Newsletter n°5 - july 2018

Hello everyone,


In June I went for a patina session at the fonderie Barthélemy, with which I have been working for twenty years.

I cannot resist the pleasure of sharing this moment with you ...



 A very small sample ofthe range of possibilities ! 

Once the sculpture in bronze is ready, that means chiselled and inscribed, the times comes to give it its final colors.

Composed of more than 85% copper, bronze left in the open air, would eventually oxidize naturally and take a green-grey hue.

To give a patina is to oxidize the metal in an accelerated and controlled way.

The process involves heating the piece with a blowtorch and applying various preparations with a brush, to give it its final color. 

Some are known, based on iron and copper,...others are more confidential and are the result of the researches of foundries and sculptors.

We are speaking  about chemistry... cooking, and everyone refines their recipes! 

Something I love !


Get comfortable and Imagine what photos can't capture...

Noise first, especially the blowing of blowtorches, bloguns and ventilation... 

Heat, generated by the flames ans reflected by the metal ... 

Smells, strong and sometimes unpleasant...

Mask required! most of the time, except on the photos ;-) 

Here we are !


These pictures at the foundry were taken by Doro.T, painter, whose sharp eyes know how to capture the key moments with accuracy !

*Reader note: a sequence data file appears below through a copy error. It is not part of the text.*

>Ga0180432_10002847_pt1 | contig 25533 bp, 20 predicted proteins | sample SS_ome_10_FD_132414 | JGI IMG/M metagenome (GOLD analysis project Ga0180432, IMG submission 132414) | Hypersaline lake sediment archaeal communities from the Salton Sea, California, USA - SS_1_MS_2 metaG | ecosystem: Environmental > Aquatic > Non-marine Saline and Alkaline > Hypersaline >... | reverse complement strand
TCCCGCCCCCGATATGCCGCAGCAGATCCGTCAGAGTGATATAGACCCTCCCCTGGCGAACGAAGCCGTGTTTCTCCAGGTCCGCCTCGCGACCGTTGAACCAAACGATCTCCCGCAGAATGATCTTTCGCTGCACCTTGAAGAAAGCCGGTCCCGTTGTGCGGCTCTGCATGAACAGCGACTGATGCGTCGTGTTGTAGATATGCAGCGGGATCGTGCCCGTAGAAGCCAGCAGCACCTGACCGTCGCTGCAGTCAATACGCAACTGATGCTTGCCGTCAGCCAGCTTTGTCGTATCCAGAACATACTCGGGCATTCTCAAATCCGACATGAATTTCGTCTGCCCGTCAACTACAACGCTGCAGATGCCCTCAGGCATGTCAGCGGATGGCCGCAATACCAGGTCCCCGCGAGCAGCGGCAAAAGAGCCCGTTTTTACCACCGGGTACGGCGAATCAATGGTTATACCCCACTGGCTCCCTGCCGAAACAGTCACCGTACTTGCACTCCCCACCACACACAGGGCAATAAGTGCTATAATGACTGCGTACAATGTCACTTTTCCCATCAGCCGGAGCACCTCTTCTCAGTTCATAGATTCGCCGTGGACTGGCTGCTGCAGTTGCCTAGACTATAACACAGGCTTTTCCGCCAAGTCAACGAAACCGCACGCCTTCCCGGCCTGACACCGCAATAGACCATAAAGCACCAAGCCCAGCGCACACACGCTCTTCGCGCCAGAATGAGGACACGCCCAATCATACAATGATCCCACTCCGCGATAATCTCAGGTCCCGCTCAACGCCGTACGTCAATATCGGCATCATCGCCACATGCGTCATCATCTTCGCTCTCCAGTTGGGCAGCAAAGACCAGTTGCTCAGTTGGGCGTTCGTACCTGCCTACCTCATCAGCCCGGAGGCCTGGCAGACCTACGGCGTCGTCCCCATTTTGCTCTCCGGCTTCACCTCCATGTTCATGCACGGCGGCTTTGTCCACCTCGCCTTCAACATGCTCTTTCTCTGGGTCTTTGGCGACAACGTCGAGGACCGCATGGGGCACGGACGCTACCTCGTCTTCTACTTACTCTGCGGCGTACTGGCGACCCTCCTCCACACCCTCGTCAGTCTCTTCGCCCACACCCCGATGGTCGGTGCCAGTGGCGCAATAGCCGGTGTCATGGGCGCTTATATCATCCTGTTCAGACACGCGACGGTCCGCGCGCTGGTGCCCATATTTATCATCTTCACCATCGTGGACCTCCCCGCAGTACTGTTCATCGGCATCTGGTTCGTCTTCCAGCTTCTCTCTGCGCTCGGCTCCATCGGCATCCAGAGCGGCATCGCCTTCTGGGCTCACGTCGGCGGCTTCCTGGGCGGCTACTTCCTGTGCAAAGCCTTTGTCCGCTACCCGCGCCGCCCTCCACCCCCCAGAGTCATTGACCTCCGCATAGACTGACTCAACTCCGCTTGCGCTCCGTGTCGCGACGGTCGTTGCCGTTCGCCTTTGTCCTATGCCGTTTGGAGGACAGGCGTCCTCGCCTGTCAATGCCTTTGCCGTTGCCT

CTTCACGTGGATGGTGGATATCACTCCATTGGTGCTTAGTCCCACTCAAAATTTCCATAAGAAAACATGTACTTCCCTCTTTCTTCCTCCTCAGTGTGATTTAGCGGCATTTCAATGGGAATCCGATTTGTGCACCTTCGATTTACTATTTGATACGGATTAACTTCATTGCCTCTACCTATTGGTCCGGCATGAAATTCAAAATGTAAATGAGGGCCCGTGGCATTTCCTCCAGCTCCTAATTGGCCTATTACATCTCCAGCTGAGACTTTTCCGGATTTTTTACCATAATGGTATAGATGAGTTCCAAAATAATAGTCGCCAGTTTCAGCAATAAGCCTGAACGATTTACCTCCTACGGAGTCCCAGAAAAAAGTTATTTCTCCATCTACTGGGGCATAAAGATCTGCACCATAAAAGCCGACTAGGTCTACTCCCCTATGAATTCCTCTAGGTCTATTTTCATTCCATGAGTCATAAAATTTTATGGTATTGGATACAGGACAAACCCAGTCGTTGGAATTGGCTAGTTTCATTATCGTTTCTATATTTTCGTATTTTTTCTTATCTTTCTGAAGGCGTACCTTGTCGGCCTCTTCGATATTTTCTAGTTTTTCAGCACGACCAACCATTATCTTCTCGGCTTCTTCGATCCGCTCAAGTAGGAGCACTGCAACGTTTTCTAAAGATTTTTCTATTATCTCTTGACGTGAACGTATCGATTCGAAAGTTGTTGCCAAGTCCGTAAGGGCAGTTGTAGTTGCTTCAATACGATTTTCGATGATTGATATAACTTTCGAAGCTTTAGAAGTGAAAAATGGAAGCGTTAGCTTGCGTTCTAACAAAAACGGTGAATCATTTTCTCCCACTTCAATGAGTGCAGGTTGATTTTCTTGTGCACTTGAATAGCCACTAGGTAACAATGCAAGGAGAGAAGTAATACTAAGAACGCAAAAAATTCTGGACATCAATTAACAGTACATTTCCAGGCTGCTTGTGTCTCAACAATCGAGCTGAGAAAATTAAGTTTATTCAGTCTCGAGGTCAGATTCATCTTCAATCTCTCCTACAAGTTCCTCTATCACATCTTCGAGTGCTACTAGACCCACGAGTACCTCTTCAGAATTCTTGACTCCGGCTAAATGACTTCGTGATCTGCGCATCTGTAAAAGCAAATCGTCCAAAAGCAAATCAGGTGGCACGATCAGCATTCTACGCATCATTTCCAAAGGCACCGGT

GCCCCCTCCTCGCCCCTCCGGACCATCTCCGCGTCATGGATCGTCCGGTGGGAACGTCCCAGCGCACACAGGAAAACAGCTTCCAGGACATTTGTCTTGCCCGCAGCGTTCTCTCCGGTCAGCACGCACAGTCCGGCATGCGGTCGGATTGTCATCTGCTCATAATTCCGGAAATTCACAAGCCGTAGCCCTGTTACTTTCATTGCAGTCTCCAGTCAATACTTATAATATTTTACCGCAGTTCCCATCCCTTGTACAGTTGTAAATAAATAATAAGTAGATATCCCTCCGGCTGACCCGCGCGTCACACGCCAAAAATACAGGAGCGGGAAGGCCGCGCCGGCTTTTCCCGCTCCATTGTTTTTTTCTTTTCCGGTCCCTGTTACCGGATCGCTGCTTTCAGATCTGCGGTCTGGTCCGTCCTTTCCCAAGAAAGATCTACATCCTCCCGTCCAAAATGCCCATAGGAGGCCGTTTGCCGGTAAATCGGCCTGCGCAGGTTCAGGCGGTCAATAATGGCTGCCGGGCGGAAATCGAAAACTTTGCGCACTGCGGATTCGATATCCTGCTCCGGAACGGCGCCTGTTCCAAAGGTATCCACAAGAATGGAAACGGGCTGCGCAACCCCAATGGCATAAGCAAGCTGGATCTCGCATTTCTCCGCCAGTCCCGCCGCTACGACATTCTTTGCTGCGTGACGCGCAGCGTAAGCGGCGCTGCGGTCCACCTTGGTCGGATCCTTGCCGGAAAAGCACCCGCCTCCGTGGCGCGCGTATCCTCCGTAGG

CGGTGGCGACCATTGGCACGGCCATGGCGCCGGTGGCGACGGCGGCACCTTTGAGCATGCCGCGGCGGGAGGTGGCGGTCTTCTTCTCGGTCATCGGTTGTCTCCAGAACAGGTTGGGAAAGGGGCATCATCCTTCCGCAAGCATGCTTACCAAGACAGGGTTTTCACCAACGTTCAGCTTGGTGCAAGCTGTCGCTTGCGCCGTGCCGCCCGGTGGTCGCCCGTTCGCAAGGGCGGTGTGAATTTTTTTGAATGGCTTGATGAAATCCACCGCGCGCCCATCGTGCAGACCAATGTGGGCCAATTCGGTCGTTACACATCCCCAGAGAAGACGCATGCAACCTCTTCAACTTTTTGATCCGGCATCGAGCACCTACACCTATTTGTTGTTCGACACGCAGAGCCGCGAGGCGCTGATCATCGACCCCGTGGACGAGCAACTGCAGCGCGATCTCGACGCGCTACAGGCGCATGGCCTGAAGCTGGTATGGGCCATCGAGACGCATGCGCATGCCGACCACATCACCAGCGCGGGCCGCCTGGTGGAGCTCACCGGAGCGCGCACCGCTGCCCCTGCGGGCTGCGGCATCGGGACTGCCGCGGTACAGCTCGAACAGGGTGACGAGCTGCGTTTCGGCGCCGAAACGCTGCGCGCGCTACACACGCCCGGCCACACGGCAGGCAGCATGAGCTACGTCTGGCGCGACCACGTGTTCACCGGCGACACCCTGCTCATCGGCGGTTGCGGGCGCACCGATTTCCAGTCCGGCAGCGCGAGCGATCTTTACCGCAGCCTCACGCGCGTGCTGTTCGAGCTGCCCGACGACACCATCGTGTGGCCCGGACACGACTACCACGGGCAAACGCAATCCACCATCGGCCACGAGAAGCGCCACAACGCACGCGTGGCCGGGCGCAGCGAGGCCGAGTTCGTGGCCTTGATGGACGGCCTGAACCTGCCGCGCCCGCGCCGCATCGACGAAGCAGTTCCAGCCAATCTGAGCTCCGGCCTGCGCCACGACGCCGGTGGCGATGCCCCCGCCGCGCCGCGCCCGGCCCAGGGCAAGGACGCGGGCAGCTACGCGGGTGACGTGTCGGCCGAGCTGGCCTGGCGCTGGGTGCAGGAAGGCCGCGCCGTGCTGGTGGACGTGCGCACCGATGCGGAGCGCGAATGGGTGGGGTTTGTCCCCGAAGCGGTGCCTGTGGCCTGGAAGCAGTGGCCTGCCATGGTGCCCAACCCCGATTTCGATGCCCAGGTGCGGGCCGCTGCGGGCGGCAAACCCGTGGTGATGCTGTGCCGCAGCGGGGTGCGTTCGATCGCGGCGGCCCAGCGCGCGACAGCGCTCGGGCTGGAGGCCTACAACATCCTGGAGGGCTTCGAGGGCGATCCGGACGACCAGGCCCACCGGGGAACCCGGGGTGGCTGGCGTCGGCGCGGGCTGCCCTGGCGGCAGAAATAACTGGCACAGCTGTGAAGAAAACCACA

Among the patinated pieces that day...

Ménine posing in a classic green, Le Ruban in shades of brown with a rusty aspect and Sous les flocons  wearing a cream dress with a brushed effect...

How does this work atmosphere inspire you ?

Please, tell me,

  I look forward to hearing your thoughts ...


... The one of June,  I shared with you the shock that can represent the meeting with an artwork. Thanks for your numerous responses! 

 It's difficult to name all the artworks... so there are the chilling Les Vieilles of Goya, The last judgement of Hieronymus bosch , Le cri of Much ,and also least famous works like the often fierce engravings of 19th ...

 And then I received a nice tale about the emotion produced by a sculpture of a woman by Henri Laurens, a cubist sculptor of the early 20th, that I also appreciate very much.

...I'll talk to you about my sources of inspiration , my tools, my  artistic "coups de cœur",my new ideas ,in short everything which makes up my work and why it still is and always has been a passion for me. 


 To know more, visit my site and do not hesitate to share!


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